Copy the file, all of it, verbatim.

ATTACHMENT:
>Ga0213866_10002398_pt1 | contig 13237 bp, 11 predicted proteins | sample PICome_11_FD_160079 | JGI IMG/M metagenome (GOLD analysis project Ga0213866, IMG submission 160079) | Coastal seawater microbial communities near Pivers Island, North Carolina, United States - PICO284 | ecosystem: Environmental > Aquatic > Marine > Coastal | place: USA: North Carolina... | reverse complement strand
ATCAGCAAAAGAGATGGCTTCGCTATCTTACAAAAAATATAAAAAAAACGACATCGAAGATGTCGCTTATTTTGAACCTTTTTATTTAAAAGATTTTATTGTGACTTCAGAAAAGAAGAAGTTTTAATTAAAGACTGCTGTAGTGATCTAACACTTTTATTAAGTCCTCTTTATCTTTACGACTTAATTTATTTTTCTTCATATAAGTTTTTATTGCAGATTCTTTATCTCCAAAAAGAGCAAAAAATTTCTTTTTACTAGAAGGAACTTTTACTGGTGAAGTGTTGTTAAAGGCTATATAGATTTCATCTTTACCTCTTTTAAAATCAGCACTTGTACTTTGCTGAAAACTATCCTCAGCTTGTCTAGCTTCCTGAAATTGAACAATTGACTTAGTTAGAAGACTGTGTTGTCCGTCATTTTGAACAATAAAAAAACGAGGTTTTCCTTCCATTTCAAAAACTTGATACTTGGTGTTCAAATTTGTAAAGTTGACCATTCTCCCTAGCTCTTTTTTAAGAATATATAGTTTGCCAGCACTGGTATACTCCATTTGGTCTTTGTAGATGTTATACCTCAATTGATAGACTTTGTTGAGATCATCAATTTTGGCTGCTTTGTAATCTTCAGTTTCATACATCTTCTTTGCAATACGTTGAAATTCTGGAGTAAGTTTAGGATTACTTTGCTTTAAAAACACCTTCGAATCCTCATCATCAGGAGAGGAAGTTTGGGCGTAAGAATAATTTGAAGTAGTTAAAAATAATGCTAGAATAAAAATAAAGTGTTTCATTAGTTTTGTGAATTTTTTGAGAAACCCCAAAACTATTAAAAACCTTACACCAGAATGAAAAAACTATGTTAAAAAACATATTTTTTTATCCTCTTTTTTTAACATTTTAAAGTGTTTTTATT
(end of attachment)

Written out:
>Ga0213866_10002398_pt1 | contig 13237 bp, 11 predicted proteins | sample PICome_11_FD_160079 | JGI IMG/M metagenome (GOLD analysis project Ga0213866, IMG submission 160079) | Coastal seawater microbial communities near Pivers Island, North Carolina, United States - PICO284 | ecosystem: Environmental > Aquatic > Marine > Coastal | place: USA: North Carolina... | reverse complement strand
ATCAGCAAAAGAGATGGCTTCGCTATCTTACAAAAAATATAAAAAAAACGACATCGAAGATGTCGCTTATTTTGAACCTTTTTATTTAAAAGATTTTATTGTGACTTCAGAAAAGAAGAAGTTTTAATTAAAGACTGCTGTAGTGATCTAACACTTTTATTAAGTCCTCTTTATCTTTACGACTTAATTTATTTTTCTTCATATAAGTTTTTATTGCAGATTCTTTATCTCCAAAAAGAGCAAAAAATTTCTTTTTACTAGAAGGAACTTTTACTGGTGAAGTGTTGTTAAAGGCTATATAGATTTCATCTTTACCTCTTTTAAAATCAGCACTTGTACTTTGCTGAAAACTATCCTCAGCTTGTCTAGCTTCCTGAAATTGAACAATTGACTTAGTTAGAAGACTGTGTTGTCCGTCATTTTGAACAATAAAAAAACGAGGTTTTCCTTCCATTTCAAAAACTTGATACTTGGTGTTCAAATTTGTAAAGTTGACCATTCTCCCTAGCTCTTTTTTAAGAATATATAGTTTGCCAGCACTGGTATACTCCATTTGGTCTTTGTAGATGTTATACCTCAATTGATAGACTTTGTTGAGATCATCAATTTTGGCTGCTTTGTAATCTTCAGTTTCATACATCTTCTTTGCAATACGTTGAAATTCTGGAGTAAGTTTAGGATTACTTTGCTTTAAAAACACCTTCGAATCCTCATCATCAGGAGAGGAAGTTTGGGCGTAAGAATAATTTGAAGTAGTTAAAAATAATGCTAGAATAAAAATAAAGTGTTTCATTAGTTTTGTGAATTTTTTGAGAAACCCCAAAACTATTAAAAACCTTACACCAGAATGAAAAAACTATGTTAAAAAACATATTTTTTTATCCTCTTTTTTTAACATTTTAAAGTGTTTTTATT